The significance of low PU.1 expression in patients with acute promyelocytic leukemia
State Key Laboratory of Medical Genomics, Institute of Health Sciences, Shanghai Institutes for Biological Sciences, Chinese Academy of Sciences (CAS) & Shanghai Jiao Tong University School of Medicine (SJTUSM) and Shanghai Institute of Hematology, Rui-Jin Hospital, SJTUSM, Shanghai, 200025, China
Journal of Hematology & Oncology 2012, 5:22 doi:10.1186/1756-8722-5-22Published: 8 May 2012
Although the importance of the hematopoietic transcription factor PU.1 in acute myeloid leukemia (AML) has been demonstrated, the expression of PU.1 in acute promyelocytic leukemia (APL) patient samples awaits further investigation. The current study used APL patient samples to assess the expression pattern of PU.1 in the initiation and progression of APL.
We used real-time RT-PCR to compare PU.1 expression between de novo APL patient samples and normal blood specimens, and the results indicated that PU.1 expression was significantly lower in newly diagnosed APL patient samples as compared to normal hematopoietic cells. Further evidence showed a significant inverse correlation between the expression level of PML-RARα and that of PU.1. In addition, we analyzed the correlation between PML-RARα and PU.1 expression in a large population of AML patients retrieved from the expression profiles. The results showed that PU.1 expression was lower in patients with APL than other AML subtypes and there was also a trend towards increasing PU.1 expression from AML-M0 to AML-M5, with the exception of AML-M3 (APL). These observations suggested that PU.1 expression was reduced by PML-RARα in APL patients. Furthermore, we measured PU.1 expression in APL-initiating cells isolated from de novo APL patients by side population cell analysis and found that suppression of PU.1 expression occurred concurrently with PML-RARα expression, indicating the pivotal role of PU.1 in APL initiation.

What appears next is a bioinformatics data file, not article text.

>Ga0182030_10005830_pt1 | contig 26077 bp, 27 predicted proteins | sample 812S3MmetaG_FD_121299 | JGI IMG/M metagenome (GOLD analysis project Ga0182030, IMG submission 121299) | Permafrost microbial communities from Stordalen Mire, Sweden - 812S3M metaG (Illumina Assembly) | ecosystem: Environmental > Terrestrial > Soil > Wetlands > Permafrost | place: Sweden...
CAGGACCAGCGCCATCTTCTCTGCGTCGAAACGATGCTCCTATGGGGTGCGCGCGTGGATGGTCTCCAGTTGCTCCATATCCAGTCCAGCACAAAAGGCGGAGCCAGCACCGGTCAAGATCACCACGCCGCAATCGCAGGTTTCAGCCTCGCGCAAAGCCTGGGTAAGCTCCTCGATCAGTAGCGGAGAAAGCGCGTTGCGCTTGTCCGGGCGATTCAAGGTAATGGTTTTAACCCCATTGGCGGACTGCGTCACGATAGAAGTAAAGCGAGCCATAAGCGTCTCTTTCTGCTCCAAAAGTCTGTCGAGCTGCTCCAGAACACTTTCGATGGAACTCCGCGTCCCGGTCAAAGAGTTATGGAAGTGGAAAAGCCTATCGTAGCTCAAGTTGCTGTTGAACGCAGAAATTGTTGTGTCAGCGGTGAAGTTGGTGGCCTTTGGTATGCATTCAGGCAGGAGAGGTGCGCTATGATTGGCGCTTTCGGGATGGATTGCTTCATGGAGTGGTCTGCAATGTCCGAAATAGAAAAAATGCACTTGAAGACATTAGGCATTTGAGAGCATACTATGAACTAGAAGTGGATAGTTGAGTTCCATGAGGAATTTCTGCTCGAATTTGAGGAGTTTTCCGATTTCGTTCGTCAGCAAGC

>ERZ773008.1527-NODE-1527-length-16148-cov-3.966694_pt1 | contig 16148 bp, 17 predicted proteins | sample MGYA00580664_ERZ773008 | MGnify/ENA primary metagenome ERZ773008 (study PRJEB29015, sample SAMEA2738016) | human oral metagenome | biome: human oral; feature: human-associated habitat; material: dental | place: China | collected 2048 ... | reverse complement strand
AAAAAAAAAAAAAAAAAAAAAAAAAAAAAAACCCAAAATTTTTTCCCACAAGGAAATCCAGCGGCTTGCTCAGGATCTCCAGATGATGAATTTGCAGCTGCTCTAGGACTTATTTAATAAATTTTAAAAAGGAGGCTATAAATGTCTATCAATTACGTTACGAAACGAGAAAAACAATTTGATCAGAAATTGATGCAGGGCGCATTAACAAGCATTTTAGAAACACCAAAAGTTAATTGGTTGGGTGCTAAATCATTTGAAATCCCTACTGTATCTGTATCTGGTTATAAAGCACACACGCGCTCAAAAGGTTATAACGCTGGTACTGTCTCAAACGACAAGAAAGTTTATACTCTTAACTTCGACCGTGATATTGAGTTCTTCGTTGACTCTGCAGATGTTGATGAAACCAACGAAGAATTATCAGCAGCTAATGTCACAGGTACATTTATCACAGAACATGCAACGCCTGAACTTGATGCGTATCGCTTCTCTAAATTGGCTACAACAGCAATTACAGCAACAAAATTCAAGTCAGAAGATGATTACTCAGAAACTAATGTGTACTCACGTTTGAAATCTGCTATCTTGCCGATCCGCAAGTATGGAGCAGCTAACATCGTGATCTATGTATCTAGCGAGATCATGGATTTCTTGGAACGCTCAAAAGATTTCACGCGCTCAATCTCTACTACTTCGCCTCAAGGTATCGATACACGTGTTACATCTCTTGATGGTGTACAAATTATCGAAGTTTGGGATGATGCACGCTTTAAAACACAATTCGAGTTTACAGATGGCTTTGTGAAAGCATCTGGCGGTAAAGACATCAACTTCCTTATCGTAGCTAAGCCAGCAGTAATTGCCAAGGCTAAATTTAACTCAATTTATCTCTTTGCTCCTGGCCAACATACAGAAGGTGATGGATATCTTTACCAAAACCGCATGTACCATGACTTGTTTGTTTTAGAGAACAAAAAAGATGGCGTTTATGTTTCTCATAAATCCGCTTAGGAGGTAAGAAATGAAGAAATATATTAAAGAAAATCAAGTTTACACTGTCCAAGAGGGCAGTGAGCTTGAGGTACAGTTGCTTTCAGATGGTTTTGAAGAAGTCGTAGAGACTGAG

Our findings provide evidence that low PU.1 expression in APL patients is required for disease initiation and progression.